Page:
CategoryGideon’s Children

The Problem Of Race In American Society: Part II

King Memorial, Hopes and Dreams

On Martin Luther King Jr. Day, I wrote a blog post in which I referred to a New York Times OP-ED by Nicholas Kristof last August 27th in which he posed the portentous question: Is Everyone a Little Bit Racist? And in my subsequent discussion, I confessed that after honest examination I had to admit that I fit within the class of individuals revealed by recent research “who intellectually believe in equality, who deplore discrimination, yet who also harbor unconscious attitudes that result in discriminatory policies and behavior,” and suggested that if most of my fellow Americans were scrupulously honest with themselves, they would come to the same unhappy conclusion.

On February 12th, James Comey, the Director of the FBI, delivered an unusually candid speech at Georgetown University about the difficult relationship between the police and African-Americans in which he confirmed this unhappy conclusion. As reported by The New York Times, “He started by acknowledging that law enforcement had a troubled legacy when it came to race. ‘All of us in law enforcement must be honest enough to acknowledge that much of our history is not pretty,’ he said. ‘At many points in American history, law enforcement enforced the status quo, a status quo that was often brutally unfair to disfavored groups,’” a sad situation graphically depicted in my novel, Gideon’s Children, set in the tumultuous and transformative 1960s, and scheduled for release on March 3rd.

Further, Mr. Comey stated that “there was significant research showing that all people have unconscious racial biases. Most cannot help their instinctive reactions,” he said, but law enforcement officers need “to design systems to overcome that very human part of us all.” (italics added) The Times article then articulated how Comey proceeded to “lay out several measures that he said could ease the tension, including more interaction between the police and those they are charged to protect. ‘It’s hard to hate up close,’ he said. He then concluded by quoting Dr. King, who said, ‘We must learn to live together as brothers or we will perish together as fools.’ And Comey concluded his remarks with: ‘We all have work to do—hard word to do, challenging work—and it will take time. We all need to listen, not just about easy things, but about hard things, too. Relationships are hard. Relationships require work. So let’s begin. It is time to start seeing one another for who and what we really are.’”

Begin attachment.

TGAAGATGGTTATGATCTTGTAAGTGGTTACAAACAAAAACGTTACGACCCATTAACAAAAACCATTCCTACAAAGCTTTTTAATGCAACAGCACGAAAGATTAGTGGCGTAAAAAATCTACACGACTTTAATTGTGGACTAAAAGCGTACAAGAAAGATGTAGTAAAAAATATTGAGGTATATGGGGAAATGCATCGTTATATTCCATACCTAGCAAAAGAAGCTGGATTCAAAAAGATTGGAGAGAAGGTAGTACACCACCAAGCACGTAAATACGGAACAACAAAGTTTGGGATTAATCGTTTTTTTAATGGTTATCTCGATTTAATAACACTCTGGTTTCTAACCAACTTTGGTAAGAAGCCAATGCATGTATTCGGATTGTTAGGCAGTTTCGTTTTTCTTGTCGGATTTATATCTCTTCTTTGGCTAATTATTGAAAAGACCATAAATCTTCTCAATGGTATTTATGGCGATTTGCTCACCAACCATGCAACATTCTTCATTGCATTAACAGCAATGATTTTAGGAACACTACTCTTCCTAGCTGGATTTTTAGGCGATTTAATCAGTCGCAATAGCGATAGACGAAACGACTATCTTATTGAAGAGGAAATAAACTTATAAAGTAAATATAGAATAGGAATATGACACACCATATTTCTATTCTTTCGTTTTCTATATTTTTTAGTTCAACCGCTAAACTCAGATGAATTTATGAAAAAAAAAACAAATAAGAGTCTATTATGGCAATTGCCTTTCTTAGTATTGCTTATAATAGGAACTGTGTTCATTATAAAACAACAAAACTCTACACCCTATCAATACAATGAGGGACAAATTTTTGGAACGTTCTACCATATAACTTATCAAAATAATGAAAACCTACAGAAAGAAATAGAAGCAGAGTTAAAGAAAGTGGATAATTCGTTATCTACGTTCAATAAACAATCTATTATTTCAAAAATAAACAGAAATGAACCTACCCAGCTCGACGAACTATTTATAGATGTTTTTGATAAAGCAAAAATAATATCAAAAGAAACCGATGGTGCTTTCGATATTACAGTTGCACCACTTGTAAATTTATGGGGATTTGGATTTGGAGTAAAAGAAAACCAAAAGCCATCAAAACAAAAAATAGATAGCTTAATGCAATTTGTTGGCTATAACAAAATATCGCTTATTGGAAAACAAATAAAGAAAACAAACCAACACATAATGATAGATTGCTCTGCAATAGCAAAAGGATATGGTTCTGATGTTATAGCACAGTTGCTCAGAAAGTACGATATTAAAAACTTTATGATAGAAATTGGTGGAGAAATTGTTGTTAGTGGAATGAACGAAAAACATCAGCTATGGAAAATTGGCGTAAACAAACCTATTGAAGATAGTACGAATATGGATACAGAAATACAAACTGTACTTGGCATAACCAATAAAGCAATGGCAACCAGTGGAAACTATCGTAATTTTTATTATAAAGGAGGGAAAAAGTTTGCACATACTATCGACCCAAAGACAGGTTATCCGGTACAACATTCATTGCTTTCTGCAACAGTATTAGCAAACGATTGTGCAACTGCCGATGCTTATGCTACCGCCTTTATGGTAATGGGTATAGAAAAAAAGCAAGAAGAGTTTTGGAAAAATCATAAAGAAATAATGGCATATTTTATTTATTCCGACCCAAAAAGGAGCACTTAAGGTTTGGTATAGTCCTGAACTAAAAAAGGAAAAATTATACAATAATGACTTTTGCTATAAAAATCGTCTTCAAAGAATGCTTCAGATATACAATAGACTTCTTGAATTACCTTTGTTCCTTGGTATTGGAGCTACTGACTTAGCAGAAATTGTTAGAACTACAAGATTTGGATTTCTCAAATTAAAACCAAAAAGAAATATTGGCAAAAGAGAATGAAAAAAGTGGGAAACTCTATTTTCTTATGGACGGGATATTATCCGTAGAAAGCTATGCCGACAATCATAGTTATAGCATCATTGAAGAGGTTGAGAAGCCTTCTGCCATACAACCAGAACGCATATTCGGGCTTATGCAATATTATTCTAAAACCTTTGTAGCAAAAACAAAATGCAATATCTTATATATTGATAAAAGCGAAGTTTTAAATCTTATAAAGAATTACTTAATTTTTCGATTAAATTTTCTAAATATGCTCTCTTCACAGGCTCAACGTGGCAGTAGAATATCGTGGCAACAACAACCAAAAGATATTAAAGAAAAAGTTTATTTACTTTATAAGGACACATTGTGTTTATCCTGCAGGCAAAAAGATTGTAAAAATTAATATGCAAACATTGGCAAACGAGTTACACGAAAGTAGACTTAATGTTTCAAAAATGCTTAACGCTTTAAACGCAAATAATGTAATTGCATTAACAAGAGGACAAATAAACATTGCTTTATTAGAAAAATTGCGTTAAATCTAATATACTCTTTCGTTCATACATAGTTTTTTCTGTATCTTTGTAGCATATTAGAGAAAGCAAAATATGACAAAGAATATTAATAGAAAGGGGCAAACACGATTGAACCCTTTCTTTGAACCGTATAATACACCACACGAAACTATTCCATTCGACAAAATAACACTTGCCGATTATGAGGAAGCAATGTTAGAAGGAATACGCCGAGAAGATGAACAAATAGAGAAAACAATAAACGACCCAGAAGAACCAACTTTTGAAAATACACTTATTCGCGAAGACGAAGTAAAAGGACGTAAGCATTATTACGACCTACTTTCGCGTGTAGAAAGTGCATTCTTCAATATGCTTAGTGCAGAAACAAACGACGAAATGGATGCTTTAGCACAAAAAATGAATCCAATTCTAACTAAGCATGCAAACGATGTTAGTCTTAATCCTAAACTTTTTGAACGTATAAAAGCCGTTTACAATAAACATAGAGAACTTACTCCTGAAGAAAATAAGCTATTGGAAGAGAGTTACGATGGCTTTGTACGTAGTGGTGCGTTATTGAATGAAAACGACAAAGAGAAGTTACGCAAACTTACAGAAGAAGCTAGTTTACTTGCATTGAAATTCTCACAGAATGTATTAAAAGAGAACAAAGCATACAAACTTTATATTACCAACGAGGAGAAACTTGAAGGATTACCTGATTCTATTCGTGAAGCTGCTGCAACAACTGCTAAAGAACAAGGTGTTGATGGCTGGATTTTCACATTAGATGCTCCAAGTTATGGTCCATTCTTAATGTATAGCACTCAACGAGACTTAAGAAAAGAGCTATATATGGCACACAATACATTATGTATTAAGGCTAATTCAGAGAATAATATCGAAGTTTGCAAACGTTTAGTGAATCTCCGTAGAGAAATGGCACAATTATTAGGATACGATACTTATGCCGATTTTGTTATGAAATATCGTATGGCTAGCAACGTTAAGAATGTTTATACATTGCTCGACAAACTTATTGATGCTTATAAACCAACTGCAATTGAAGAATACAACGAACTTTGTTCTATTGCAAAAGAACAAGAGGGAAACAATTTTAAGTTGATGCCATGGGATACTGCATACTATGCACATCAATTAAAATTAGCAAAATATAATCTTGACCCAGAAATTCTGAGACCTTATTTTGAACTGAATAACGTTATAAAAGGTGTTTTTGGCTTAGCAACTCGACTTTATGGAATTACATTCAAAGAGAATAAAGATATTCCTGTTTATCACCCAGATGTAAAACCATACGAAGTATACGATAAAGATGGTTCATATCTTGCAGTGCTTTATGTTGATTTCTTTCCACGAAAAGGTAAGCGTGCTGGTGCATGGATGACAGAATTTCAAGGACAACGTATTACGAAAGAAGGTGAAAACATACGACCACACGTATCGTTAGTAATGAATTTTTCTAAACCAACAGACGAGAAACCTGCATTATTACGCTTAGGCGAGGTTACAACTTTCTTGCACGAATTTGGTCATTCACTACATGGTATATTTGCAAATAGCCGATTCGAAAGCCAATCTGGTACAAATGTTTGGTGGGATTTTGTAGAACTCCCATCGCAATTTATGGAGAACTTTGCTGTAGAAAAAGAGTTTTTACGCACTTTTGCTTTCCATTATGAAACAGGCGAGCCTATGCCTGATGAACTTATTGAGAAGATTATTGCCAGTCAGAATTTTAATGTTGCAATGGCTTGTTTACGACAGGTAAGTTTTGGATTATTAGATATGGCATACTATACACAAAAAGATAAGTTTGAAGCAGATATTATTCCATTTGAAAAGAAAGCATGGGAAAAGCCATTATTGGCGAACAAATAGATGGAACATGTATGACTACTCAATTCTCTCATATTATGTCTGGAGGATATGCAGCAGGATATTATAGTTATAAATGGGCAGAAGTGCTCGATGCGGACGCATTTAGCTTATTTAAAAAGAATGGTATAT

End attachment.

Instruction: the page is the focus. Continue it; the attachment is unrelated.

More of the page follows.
Unlike Mayor Bill de Blasio of New York and Attorney General Holder, who were roundly faulted by  police groups for their critical remarks about law enforcement, I am highly pleased to report that Mr. Comey’s thoughtful and nuanced remarks were praised by a number of high-ranking officials from various police organizations.

I, too, want to commend Mr. Comey for his honesty and courage in urging all of us, police and citizenry, to face the human part of ourselves and work to overcome our biases so that we can learn to live as brothers.

Good News for Gideon’s Children

Gideon's Children

For the past few weeks, I’ve been discussing the various components that comprise the American Criminal Justice System, with appropriate references to my novel, Gideon’s Children, which will be released on March 3rd.

Recently I received a very positive review, which I would like to share with you:

“Want to know what really goes on down there where Justice is rightly portrayed as blind? Read this book. Fifty years after the Supreme Court upheld the right of every felony defendant to counsel, people charged with crime are often given only token representation as they are hustled through an assembly line process from arrest to guilty plea to incarceration. Against this tide of injustice are public defenders with courage, wisdom and skill. Their case loads are too heavy, their resources often slim. Judges may treat their efforts at principled and zealous representation as obstructing the “orderly” process of processing cases in crowded courtrooms. This process takes place in courtrooms that most people never visit. So along comes Howard G. Franklin, to show us what is going on. His protagonist is a principled and articulate defender in a California town. Here are the prosecutors, judges, clients and cops. You won’t get this kind of a picture on television or in the movies. Howard Franklin has been there.”

– Michael E. Tigar, renowned litigator and legal scholar, with seven appearances before the U.S. Supreme Court, professor emeritus at both the Washington College of Law and Duke University School of Law, and author or editor of more than a dozen books, including Thinking About Terrorism: The Threat to Civil Liberties in Times of National Emergency and Fighting Injustice.

Martin Luther King, Jr., Day: A Time For All Of Us To Reflect, Then Renew Our Resolution To Expand Freedom and Equality

King Memorial, Hopes and Dreams Today we celebrate the birthday of Martin Luther King, Jr., the great leader of the 1960s’ Civil Rights Movement. And living in the decade that marks the 50th anniversary of the tumultuous 1960s, fresh traumatic events, from Ferguson to New York City to Cleveland to Los Angeles, mandate serious reflection on both eras.

For despite the progress in civil rights that has been achieved, race remains the foremost social, economic, and political issue that divides America and threatens to tear holes in the fabric of our society.